Story #3

Social media has affected everyone’s lives one way or another, even political campaigning, advertising, and communication between family and friends. However, one aspect that I didn’t think too much of that social media has had a huge impact on is activism, how one fights or raises awareness for events or charities that they believe in. The internet has had such an impact that there is a new terminology associated with internet activism, which is called “Digital Activism” compare to the traditional way “Social Activism”. According to Encyclopaedia Britannica, Digital Activism is a “form of activism that uses the Internet and digital media as key platforms for mass mobilisation and political action”(1) whereas Social Activism uses more the old fashion way of creating posters, flyers, petitions, and radio interviews for political action (2).

There has been major debates about whether or not this new movement of Digital Activism is actually helpful or effective in its purpose compare to Social Activism. Many have actually related Social Activism to ‘Slacktivism’ because there is less of a physical attribute to certain causes, and how it is too easy to press ‘like’ on a post but not really do anything about it (2). I personally believe that Social and Digital Activism function together, so as a pair work a lot more efficiently. I do not see it as one platform and then the other but more how each kind helps each other build their own movements.

By both kinds of activism working together, Digital Activism actually allows organisers to mobilise more quickly large groups of people, draw media attention  to certain causes and more efficiently, and an easier way to access information about causes and events (3). The internet actually helps to share information to a broader audience such as on Facebook, Twitter, or Instagram that perhaps with only flyers or posters, would never have been able to reach otherwise. Even if it is harder to physically do something about a certain cause online, just by people becoming more aware of the issue at hand can motivate others to take action.

This complementary relationship can be seen in this Twitter post down below, where “OneProtest” posted about a girl randomly passing by and decided to join in the protest. By sharing this experience online, more people will be aware about the issue but also potentially encourage others to pass by and help out as well. In a way it is actually motivating others to join into the cause actively in person as well as online.

However, some would argue that this would not make much of a difference for that those who help online are not as passionate as those who act in person. Those who are more part of social activism are seen as more dedicated to the cause compare to digital activists can be interested for a short amount of time but does not become a priority. This dedication can be seen during the civil rights movement, however not all who attended are dedicated activists, they were probably those who were up for only the one-time commitment (3). Some may continue to argue that such one-time commitment could put the person at risk but so can online involvement, one could get arrested by the government for what they post on social media. Hence, no matter the situation or type of activism, there will always be a different levels of how passionate or involved an activist is.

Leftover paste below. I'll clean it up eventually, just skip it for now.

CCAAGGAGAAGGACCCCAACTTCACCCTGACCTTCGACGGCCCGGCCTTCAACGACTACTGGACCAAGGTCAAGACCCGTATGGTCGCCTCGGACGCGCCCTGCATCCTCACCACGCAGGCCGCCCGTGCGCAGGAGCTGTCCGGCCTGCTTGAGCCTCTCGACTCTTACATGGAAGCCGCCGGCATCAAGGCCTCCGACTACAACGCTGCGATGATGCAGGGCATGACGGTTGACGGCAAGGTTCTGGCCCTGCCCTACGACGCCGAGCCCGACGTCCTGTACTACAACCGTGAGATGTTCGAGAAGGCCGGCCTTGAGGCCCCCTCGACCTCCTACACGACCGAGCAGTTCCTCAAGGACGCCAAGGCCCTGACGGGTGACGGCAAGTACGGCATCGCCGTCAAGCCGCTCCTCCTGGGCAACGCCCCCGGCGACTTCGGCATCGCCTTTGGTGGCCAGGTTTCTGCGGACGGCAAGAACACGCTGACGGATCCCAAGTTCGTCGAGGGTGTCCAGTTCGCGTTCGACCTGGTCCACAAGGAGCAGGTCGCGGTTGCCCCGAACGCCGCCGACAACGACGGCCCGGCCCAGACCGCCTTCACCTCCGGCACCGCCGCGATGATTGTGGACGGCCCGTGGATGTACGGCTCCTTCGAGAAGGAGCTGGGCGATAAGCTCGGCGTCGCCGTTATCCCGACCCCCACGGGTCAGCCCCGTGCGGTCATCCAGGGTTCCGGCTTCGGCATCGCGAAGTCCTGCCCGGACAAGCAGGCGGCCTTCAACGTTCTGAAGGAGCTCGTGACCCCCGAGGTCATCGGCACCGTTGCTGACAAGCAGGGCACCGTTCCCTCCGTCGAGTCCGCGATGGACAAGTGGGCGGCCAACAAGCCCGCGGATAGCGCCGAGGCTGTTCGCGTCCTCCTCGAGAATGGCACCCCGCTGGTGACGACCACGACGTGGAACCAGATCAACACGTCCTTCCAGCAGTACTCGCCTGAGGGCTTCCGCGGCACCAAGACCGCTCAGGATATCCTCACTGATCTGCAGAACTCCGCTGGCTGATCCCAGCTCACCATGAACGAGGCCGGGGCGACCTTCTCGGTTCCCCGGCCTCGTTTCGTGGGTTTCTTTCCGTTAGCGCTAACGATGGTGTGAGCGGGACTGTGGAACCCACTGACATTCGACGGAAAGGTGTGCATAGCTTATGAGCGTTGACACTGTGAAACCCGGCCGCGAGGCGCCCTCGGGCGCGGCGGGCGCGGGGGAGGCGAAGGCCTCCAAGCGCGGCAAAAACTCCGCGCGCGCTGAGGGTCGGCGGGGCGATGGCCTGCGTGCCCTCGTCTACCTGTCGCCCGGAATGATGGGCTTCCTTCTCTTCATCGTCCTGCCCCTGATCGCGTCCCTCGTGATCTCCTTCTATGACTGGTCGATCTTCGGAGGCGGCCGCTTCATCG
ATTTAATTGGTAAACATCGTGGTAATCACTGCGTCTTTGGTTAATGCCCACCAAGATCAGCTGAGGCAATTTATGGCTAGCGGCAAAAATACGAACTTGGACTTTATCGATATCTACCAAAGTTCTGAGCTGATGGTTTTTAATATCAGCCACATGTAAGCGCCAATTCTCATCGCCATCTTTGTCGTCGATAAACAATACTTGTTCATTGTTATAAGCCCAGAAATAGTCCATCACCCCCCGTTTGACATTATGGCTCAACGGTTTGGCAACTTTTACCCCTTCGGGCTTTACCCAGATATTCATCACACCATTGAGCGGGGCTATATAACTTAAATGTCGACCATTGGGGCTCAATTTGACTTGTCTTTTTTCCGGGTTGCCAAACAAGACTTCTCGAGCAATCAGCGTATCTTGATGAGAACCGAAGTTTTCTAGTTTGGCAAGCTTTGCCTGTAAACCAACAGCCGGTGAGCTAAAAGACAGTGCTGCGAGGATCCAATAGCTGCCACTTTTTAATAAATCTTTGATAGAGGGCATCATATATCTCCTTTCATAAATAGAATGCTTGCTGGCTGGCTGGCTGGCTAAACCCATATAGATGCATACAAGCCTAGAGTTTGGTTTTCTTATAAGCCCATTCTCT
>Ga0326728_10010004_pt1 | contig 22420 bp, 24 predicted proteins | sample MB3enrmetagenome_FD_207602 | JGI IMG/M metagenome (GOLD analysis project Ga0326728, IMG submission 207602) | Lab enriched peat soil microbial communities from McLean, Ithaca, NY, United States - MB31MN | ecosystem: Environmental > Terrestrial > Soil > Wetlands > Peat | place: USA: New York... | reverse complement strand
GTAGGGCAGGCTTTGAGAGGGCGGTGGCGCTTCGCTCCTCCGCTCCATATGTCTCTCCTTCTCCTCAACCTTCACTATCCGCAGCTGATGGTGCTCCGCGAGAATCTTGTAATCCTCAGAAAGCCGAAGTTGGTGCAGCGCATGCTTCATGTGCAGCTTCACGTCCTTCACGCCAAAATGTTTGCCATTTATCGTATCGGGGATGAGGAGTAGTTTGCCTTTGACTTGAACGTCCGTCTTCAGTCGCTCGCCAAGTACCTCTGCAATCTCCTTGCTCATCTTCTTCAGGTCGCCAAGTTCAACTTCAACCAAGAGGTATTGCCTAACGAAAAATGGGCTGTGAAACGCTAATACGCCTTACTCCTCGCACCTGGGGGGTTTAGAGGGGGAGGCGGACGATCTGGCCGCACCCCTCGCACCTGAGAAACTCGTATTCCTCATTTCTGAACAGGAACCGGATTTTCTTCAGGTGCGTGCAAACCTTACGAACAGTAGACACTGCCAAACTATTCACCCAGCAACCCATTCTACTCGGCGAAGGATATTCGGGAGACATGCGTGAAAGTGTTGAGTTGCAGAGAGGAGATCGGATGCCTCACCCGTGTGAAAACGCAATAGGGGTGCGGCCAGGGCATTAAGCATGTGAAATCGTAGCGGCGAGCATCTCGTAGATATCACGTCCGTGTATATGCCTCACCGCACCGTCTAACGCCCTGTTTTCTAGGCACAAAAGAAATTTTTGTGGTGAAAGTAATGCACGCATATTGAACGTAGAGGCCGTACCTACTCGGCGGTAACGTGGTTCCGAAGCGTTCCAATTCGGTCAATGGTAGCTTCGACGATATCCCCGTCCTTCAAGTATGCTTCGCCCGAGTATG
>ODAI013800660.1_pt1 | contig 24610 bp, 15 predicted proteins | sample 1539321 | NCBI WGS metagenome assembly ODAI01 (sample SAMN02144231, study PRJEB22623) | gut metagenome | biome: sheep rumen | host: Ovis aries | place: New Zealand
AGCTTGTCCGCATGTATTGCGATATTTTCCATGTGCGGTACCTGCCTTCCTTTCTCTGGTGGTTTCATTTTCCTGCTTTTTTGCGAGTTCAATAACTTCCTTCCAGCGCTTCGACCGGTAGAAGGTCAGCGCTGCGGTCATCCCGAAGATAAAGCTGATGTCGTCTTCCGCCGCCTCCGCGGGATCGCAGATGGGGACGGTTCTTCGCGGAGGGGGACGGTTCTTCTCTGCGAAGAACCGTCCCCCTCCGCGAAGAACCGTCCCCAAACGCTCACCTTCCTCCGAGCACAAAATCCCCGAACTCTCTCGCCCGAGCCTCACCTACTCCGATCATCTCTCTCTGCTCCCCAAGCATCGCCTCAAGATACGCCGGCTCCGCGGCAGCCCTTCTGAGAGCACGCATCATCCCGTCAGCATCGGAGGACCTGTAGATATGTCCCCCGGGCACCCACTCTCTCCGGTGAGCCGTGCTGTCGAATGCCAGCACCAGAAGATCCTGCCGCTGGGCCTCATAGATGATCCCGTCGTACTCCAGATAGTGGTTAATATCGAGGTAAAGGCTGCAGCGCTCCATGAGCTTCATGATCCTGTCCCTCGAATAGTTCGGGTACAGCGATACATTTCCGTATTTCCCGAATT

I believe that digital activism in a way also builds a sense of community, because instead of just the people who are affected caring, it can be shared to others around the globe. However, some contradict this statement by saying that these ‘relationships’ are just superficial and weak, and not many will actively participate (4). I disagree with this for that I think that Facebook or Twitter actually make it easier to communicate and keep strong relationship with others. In addition, this causes movements to be less hierarchical, meaning not one person has all the power, but more of a network. By being more of a network, it makes it harder for it to be shut-down or break down from terrible leadership. The power is more evenly distributed and its harder for the government to control the story or movement. This is a limitation that social activism can face, they can easily be controlled, censored or shut down by authorities or the government.

Digital Activism still has a lot more to develop and offer to society. It is something that is still growing just as technology is. In time, hopefully the internet will be more accessible to other parts of the world and bring more change. Digital and social activism can work together to create successful movements.

 

(1) Marcela A. Fuentes, “Digital Activism,” Encyclopaedia Britannica, last accessed February 15, 2018, https://www.britannica.com/topic/digital-activism

(2) Dr. Maximilian C. Forte, “Digital Activism Versus Traditional Activism,” WordPress, published October 1, 2010,https://webography.wordpress.com/2010/10/01/digital-activism-versus-traditional-activism/

(3) Jillian C. York, “The False Poles of Digital and Traditional Activism,” Jilliancyork.com, published September 27, 2010, http://jilliancyork.com/2010/09/27/the-false-poles-of-digital-and-traditional-activism/

(4) R.A., “Can You Social Network Your Way To Revolution?,” The Economist, published September 27, 2010, https://www.economist.com/blogs/freeexchange/2010/09/information

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